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Veřejné mínění o Číně v Evropě a zemích V4

This article is a part of the project “The Role and Influence of the People’s Republic of China on Visegrad Group Countries” funded by the International Visegrad Fund. Author of the article is Łukasz Kobierski.

The November report “European public opinion on China in the age of COVID-19. Differences and common ground across the continent” prepared by the Central European Institute of Asian Studies (CEIAS), a Slovak think tank, presents interesting data on the attitudes of European citizens, including the members of the Visegrad Group (V4), towards China. The V4 countries are more or less in the middle of the ranking and its citizens generally have negative opinions about Beijing. However, the public opinion on China has worsened in the case of nearly all European citizens. It is a result of both the COVID-19 pandemic and the so-called “wolf warrior diplomacy,” adopted by Chinese officials.


In case of Poland, nearly 70% of respondents expressed a negative or neutral attitude towards China. On the other hand, about 60% of the participants of the study stated that they consider trade cooperation and investments with the Middle Kingdom positively, which is the highest score among the V4 countries. The Belt and Road Initiative (BRI) is perceived in a similar way. Only slightly over 30% of respondents stated that we should cooperate with China in the process of building the 5G network. According to 35% of Poles, the perception and image of China has worsened over the last three years, and over 10% believe that it improved.


In Slovakia nearly 70% of respondents indicated a negative or neutral attitude towards China. Approximately 55% of the participants of the study stated that they consider trade cooperation favorably, but investments with the Middle Kingdom were approved by less than half of respondents, similarly to the approval of the BRI. Slightly more than 30% of Slovaks would consider the construction of the 5G network by China as beneficial. According to around 25% of Slovaks, China’s image has deteriorated over the past three years. This is the lowest score among the V4 countries. On the other hand, about 15% of the participants of the study believe that it is better and this is the highest score among the Visegrad countries.


Interestingly enough, despite Orban’s cordial relations with the CCP, around 75% of Hungarian respondents have a negative or neutral attitude towards China. Similarly to Slovakia, about 55% of the participants of the study stated that they consider the trade cooperation as good, but less than 50% of them regard the investments with the Middle Kingdom positively. The approval of the BRI remains the same. As far as the construction of the 5G network by the Chinese is concerned, about 35% of Hungarians have a positive attitude towards this idea, which is the highest score among the V4 countries. More than 30% of Hungarians believe that over the past three years the public opinion and image of China has deteriorated and more than 10% think that they have improved.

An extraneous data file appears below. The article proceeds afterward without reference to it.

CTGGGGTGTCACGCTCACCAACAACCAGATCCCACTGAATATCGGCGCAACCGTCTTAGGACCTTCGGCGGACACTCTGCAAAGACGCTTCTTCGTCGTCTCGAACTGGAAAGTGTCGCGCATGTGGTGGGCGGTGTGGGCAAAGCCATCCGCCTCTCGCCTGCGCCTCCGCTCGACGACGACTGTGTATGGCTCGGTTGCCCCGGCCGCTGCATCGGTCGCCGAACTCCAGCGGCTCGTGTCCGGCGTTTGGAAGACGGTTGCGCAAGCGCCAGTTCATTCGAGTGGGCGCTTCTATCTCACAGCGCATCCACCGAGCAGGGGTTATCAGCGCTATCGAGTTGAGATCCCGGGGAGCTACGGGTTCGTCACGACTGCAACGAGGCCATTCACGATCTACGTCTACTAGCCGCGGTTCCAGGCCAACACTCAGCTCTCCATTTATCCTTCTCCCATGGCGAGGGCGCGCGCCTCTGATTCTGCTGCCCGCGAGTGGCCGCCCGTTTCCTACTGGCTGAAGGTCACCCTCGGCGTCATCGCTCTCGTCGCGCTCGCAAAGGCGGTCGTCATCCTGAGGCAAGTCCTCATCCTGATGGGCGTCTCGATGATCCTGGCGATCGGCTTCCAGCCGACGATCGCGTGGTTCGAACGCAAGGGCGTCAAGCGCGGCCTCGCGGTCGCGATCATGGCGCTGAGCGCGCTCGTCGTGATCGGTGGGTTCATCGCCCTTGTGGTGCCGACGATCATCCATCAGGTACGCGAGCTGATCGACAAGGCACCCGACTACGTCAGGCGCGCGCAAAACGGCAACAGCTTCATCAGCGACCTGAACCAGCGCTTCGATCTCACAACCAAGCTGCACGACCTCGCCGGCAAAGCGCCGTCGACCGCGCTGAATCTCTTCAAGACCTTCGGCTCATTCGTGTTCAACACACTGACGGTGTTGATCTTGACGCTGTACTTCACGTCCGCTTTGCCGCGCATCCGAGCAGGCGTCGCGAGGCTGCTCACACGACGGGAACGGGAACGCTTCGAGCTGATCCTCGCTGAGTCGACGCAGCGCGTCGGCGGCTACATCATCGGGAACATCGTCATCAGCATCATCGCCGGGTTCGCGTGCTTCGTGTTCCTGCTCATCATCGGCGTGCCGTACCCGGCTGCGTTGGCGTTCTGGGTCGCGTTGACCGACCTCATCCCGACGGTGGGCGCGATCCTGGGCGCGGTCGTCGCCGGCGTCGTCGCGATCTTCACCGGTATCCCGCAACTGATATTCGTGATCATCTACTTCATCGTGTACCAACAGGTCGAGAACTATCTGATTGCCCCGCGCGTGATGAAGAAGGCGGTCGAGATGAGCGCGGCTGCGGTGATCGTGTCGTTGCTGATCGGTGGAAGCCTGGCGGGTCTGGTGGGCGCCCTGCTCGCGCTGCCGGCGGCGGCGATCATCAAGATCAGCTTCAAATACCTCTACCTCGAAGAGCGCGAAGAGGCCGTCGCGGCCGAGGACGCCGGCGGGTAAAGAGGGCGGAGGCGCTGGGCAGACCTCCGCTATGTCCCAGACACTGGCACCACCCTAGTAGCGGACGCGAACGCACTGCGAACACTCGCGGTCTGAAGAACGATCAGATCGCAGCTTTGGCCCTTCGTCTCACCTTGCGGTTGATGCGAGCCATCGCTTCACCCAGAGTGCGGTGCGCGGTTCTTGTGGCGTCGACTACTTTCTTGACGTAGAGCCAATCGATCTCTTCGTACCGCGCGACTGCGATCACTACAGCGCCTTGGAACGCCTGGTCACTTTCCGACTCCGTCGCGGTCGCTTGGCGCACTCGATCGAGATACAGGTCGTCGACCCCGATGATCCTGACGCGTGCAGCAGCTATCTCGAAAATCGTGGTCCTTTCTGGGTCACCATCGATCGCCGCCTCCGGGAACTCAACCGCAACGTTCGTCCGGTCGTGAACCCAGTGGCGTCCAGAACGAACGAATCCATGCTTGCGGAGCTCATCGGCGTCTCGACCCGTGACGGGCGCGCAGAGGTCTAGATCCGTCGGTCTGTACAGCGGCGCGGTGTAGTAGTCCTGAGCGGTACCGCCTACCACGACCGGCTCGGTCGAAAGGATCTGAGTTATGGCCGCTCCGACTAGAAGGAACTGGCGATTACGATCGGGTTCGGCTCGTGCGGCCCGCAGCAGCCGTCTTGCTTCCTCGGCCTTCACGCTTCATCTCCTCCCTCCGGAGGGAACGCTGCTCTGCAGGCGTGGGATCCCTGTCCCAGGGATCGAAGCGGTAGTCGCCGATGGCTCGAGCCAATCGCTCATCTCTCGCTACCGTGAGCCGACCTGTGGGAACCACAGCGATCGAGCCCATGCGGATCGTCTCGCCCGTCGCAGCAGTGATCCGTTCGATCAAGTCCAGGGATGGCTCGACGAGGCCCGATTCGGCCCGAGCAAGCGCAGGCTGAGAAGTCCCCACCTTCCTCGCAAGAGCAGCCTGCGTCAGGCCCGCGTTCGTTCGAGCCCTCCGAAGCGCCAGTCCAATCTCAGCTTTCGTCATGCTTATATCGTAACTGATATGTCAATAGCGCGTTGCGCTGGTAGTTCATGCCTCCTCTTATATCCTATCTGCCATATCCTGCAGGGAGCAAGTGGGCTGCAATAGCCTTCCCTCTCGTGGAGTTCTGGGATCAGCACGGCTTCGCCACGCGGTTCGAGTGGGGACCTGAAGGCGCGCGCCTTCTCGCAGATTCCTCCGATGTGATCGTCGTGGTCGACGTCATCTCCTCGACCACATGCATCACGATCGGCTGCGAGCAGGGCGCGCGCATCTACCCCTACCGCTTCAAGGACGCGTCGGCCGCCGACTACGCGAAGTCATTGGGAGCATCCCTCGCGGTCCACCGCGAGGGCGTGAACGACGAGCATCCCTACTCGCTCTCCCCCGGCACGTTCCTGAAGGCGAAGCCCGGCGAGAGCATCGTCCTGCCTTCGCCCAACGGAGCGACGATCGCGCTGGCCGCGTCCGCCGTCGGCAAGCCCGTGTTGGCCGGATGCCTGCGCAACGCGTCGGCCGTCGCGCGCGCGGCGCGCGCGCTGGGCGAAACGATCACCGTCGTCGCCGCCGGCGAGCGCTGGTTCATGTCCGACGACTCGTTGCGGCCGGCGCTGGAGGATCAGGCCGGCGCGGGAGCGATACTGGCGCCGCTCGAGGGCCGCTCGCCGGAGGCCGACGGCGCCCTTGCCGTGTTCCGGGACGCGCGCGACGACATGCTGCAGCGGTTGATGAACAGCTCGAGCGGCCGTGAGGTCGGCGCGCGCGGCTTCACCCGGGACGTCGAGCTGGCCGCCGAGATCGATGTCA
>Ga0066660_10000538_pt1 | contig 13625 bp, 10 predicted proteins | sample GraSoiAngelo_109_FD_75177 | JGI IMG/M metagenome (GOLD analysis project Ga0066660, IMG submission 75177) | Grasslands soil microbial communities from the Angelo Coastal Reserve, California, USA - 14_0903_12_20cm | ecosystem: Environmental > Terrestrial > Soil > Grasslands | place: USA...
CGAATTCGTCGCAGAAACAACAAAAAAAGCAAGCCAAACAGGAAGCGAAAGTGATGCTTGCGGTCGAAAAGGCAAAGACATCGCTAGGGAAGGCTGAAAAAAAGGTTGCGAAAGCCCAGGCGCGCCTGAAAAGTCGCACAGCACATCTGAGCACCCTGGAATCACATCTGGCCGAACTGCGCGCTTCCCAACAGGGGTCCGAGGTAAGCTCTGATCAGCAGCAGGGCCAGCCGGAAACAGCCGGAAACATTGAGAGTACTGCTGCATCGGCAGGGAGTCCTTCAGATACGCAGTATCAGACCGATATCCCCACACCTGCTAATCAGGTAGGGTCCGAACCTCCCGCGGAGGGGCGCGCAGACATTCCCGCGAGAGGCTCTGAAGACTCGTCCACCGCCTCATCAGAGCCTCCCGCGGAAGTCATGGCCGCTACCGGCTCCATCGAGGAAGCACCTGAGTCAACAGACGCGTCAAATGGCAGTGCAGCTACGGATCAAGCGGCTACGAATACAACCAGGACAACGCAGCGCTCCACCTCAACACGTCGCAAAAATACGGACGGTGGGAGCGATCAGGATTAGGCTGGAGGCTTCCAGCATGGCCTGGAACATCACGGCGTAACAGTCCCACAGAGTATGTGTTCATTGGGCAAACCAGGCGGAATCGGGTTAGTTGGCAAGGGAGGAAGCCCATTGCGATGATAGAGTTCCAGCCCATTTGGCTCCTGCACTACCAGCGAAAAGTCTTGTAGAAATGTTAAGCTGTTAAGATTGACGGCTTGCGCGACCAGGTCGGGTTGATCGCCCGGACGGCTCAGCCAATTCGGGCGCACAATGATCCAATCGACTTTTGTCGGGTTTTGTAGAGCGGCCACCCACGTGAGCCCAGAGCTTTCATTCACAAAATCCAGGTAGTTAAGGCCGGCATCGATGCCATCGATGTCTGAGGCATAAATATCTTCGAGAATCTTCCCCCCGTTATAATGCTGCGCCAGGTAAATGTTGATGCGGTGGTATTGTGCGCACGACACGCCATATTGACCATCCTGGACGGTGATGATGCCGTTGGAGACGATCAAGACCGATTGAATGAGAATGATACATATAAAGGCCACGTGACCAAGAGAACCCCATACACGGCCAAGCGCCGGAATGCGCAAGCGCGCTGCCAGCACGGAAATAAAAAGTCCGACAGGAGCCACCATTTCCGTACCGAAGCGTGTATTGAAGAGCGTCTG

The Czech Republic

The Czechs showed the greatest hostility towards Beijing because as much as 80% of respondents indicated a negative or neutral attitude towards China. This is also reflected in the perception of trade cooperation with Beijing (slightly positive, more than 50% of all responses) and investments (about 45%). The approval of the Belt and Road initiative is rated similarly, and has the lowest score among the V4 countries. Moreover, the Czechs are the most skeptical about the Chinese proposal to build a 5G network. Only 20% of respondents indicated that it is a good idea. As in previous cases, the Czechs have been at the forefront of the worsening perception of Beijing over the past few years. More than 40% of the respondents from this country believe that China’s image has deteriorated and less than 10% of them think that it is better.

Beijing’s tactics and reactions

The CCP is still building its soft power. According to the estimates, Beijing has been spending about $10 billion a year on this goal in recent years. The incumbent chairman Xi Jinping used the term “tell China’s stories well” (Chinese: 讲好中国故事, jiang hao zhongguo gushi). Terms such as “win-win cooperation” (Chinese: 合作共赢, hezuo gongshu) or “peaceful development” (Chinese: 和平发展, heping fazhan) are used in the foreign policy, the sphere of propaganda and diplomacy of the PRC.

Good opinions expressed about the Middle Kingdom forced the authorities of the CCP to take additional actions. On November 8, the Chinese Journalists’ Day, Xi Jinping voiced his expectations regarding this profession in his country. He pointed out that foreign-oriented communication should be improved through the proven methods along with new concepts and expressions that are understood both in China and the rest of the world, “telling the true story of our country and making our voice heard.”

As per usual, the Chinese media have explained why the data collected in the surveys by the Slovak think tank are wrong and unacceptable. One of the arguments was that the negative attitude of other countries is due to the fact that their inhabitants cannot enjoy the achievements of the Chinese in the fight against the coronavirus, because their own governments fail in this field and the media were not presenting the full truth about the events in the Middle Kingdom.